Oh, I love your comment about pulling out the honeysuckle stamen and sucking on it! I can remember doing much of that. My Hellebore is looking good, too, though I haven't gotten on the ground to get a photo. I need to move it to someplace I can actually see it, since the plant is so tiny. Yours are much prettier, though, with their double flower. And your daffs are gorgeous, especially that last picture. I don't have any blooming yet, and only a few muscari. It's a very odd spring, for sure. It appears I have a handful of buds on the Mountain Laurel, but good grief, it's mid March!

Lisa at Greenbow said...

Spring has definitely exploded in your garden Diana. I really admire the hellebores you have. I will have to look for these beauties.

The Younger Rachael said...

May Fly... is that what those gigantic, mosquito-looking flies are?

The flowers are beautiful, thank you for sharing!

komet said...

Diana - love your blog! We are temporary residents of the Fredericksburg area and are looking for ideas of what to plant in a yard that has a lot of shade in the summer. We are still learning about Central Texas plants and haven't found anything that does very well in partial to full shade. Any suggestions?

Dawn said...

Hellebores! Like Anne I'm now extremely tempted to try them, though I fear the rock I live on would kill the poor things. Yours are darling. Would the deer eat them if given the chance?

Your daffodils are lovely. Enjoy the crazy weather. And watch out for those wacky may flies. Happy Spring!

Jayne said...

I wasn't familiar with hellebores until recently, but seeing your photos, I may have to place an order from Spring Hill as well :-)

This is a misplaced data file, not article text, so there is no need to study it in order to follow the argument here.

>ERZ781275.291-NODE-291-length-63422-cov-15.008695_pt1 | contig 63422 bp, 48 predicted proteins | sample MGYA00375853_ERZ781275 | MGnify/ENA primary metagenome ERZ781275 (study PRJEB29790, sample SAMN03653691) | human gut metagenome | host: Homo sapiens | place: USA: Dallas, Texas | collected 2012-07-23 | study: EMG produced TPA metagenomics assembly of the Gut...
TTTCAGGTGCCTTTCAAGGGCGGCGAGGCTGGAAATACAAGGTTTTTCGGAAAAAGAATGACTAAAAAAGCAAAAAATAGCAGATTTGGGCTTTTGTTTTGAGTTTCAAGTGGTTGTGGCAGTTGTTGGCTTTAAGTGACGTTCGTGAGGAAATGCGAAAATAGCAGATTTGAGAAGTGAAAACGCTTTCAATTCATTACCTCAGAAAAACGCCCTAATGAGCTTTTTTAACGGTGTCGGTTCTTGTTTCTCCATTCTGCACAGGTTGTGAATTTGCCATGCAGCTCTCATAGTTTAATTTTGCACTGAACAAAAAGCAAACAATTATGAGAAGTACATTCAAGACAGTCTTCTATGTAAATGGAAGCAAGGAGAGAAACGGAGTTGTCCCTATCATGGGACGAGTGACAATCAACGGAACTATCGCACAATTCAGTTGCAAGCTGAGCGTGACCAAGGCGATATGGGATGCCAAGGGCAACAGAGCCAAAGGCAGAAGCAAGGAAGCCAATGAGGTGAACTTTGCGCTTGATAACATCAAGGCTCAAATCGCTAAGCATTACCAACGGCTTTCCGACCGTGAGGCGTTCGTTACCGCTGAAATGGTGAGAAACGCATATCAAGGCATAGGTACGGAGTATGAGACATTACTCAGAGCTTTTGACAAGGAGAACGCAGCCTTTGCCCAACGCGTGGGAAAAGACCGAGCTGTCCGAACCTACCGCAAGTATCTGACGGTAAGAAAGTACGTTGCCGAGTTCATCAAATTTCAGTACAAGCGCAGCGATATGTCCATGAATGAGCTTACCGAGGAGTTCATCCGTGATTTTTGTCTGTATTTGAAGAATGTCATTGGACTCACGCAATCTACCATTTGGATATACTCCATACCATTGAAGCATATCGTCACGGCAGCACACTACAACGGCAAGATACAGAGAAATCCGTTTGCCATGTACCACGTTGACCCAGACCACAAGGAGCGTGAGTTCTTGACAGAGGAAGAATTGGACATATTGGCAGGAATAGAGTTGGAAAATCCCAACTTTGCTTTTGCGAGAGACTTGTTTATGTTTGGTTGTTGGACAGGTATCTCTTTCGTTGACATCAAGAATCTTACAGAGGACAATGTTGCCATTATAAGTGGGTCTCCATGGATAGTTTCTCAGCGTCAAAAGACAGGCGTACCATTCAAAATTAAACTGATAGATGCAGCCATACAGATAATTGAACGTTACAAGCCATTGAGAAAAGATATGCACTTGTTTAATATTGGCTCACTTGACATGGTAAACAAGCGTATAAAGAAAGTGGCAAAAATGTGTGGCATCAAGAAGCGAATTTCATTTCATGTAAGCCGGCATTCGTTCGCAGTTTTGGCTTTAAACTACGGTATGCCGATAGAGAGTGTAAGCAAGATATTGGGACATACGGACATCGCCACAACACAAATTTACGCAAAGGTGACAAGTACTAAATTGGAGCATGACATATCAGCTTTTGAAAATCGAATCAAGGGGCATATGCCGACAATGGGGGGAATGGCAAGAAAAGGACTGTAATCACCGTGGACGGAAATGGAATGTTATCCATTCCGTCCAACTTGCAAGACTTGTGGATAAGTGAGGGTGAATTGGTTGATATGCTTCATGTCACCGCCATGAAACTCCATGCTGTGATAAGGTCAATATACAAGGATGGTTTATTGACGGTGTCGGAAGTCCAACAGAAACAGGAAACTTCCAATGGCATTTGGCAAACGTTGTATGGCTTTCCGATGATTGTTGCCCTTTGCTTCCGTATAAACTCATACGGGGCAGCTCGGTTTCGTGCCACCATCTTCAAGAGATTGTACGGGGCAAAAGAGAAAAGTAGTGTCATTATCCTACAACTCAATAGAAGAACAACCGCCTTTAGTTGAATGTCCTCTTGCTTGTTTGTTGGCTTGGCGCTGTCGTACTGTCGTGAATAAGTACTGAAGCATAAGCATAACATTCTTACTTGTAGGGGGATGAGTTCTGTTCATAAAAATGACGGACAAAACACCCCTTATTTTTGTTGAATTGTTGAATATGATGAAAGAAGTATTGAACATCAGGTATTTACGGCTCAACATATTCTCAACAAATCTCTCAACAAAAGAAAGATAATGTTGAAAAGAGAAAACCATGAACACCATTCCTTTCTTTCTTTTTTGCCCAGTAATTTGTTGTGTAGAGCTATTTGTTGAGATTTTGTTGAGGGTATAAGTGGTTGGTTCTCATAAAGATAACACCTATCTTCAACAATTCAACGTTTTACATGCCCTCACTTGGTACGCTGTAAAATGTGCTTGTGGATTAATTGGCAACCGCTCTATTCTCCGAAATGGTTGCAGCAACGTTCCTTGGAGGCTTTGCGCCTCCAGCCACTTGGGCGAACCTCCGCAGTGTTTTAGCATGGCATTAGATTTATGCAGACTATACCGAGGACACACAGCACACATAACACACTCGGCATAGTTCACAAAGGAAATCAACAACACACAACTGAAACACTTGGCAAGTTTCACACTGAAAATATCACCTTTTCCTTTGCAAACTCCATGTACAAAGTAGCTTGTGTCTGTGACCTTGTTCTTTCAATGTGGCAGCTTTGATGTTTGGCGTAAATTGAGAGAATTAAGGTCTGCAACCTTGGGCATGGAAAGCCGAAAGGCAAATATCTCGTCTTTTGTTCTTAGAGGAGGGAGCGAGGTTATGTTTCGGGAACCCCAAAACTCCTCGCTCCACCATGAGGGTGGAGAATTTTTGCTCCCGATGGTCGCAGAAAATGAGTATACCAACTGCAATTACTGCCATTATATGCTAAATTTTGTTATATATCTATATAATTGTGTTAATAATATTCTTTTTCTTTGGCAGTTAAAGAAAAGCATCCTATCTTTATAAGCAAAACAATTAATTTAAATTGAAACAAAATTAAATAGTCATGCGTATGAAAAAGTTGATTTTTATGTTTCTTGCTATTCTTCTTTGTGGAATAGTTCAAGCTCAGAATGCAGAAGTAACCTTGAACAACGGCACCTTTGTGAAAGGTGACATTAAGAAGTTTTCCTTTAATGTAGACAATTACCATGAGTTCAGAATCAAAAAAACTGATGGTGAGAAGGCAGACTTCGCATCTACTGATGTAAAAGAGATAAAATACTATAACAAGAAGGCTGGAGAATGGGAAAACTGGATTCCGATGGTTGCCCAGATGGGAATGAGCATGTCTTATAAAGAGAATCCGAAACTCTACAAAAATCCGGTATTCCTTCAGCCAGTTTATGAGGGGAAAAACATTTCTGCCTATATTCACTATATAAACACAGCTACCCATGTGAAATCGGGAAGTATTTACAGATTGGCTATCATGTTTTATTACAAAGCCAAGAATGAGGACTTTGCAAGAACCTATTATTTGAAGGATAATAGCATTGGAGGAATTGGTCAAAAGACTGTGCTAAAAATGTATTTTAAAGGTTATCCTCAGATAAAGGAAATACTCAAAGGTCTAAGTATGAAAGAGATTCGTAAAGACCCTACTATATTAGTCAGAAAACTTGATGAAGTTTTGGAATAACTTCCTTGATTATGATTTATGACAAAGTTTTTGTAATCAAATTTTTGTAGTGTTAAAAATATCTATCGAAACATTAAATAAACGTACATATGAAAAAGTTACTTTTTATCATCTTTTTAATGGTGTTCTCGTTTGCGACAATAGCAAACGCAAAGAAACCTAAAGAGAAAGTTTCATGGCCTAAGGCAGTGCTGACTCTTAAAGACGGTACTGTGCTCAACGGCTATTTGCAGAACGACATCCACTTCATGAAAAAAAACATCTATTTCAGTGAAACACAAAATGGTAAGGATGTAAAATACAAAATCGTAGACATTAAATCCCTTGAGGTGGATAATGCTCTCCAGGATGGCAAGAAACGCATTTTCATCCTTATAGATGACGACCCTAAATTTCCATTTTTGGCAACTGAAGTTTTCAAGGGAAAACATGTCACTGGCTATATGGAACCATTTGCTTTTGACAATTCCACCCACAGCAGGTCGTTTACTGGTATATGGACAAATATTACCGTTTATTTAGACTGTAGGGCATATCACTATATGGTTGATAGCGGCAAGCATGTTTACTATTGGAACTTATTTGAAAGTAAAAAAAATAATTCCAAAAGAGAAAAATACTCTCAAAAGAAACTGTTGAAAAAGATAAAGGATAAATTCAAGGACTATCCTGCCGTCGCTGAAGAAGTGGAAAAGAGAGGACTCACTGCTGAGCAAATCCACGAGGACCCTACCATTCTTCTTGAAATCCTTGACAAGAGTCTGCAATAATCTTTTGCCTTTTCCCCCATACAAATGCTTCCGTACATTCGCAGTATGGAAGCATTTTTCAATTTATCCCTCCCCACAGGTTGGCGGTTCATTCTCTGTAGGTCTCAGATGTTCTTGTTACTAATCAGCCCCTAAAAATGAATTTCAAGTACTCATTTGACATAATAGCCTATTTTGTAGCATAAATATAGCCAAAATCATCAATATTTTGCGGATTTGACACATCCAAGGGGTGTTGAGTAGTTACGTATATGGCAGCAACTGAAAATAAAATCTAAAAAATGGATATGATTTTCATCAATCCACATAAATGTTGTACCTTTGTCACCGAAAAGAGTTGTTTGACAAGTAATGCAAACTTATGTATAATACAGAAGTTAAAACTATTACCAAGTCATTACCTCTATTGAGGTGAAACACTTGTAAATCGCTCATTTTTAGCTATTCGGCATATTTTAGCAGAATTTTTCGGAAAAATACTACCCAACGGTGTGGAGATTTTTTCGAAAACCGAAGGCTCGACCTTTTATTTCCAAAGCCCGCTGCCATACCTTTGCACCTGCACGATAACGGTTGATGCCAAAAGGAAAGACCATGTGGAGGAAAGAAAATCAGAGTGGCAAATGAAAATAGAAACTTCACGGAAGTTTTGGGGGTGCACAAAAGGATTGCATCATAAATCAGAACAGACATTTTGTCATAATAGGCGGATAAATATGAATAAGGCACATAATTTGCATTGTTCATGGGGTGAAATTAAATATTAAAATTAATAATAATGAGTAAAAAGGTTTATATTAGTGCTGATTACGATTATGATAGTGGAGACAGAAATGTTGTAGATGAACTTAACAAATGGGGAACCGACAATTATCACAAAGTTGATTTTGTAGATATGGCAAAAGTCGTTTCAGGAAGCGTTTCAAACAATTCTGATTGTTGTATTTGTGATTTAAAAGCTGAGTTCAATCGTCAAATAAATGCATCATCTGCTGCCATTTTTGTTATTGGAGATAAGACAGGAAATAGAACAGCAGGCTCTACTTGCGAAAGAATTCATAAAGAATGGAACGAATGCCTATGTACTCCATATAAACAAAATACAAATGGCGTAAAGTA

Love those daffies too.

LindaCTG said...

Never heard of the yellow grape muscari but will get some next year for sure. Possibly the freeze killed the m. laurel blooms but the long drought may have done it too. I've only seen one or two flower heads; no flowers yet. Thanks for heads up on the army worms. Will check mine out now & get out the Bt. They can wipe out the new leaves in a day!

RBell said...

Think that your critter might actually be a crane fly (http://insects.tamu.edu/fieldguide/bimg215.html). They tend to start appearing around now. Beautiful daffs. And I'm gonna have to check on the Hellebore varieties since they like shade!

Diana said...

Rachel - So glad my grape soda smell finally arrived. I hope the blooms don't all freeze tonight!

Lisa - I think of Hellebores as much more suited to your part of the country. They like the cold - they melt here pretty quick in spring.

The Younger Rachel - Well, apparently those aren't May flies, but rather, Crane flies. Oh well!

komet - Do you have deer around and is the area irrigated? There are lots of good shade options, but it's tough to make suggestions without more information. Ferns, hostas, some salvias. Your best bet would be to either google Texas shade plants, go to the TAMU horticulture website or check with your local nursery. Wish I could help more - but keep visiting and see what I put in my shade!

Dawn - those Hellebores are supposed to be safe from deer. I think they munched mine in error! Or maybe it was a bunny, who knows. But no trouble with them before. At least THEY like this cold weather!

Jayne - You will love Spring Hill - I've been pleased with their plants and their prices. Order some!

Linda/CTG - My trees are blooming! But then again, they may be dead tomorrow if it freezes. Go figure. Well, we knew it was coming, didn't we?

R Bell - Thanks for the crane fly correction. I don't know my insects that well, unless they are attacking my plants, and then I make it my business to know them really well! You'd love the Hellebores - they are so pretty and love the cold and shade.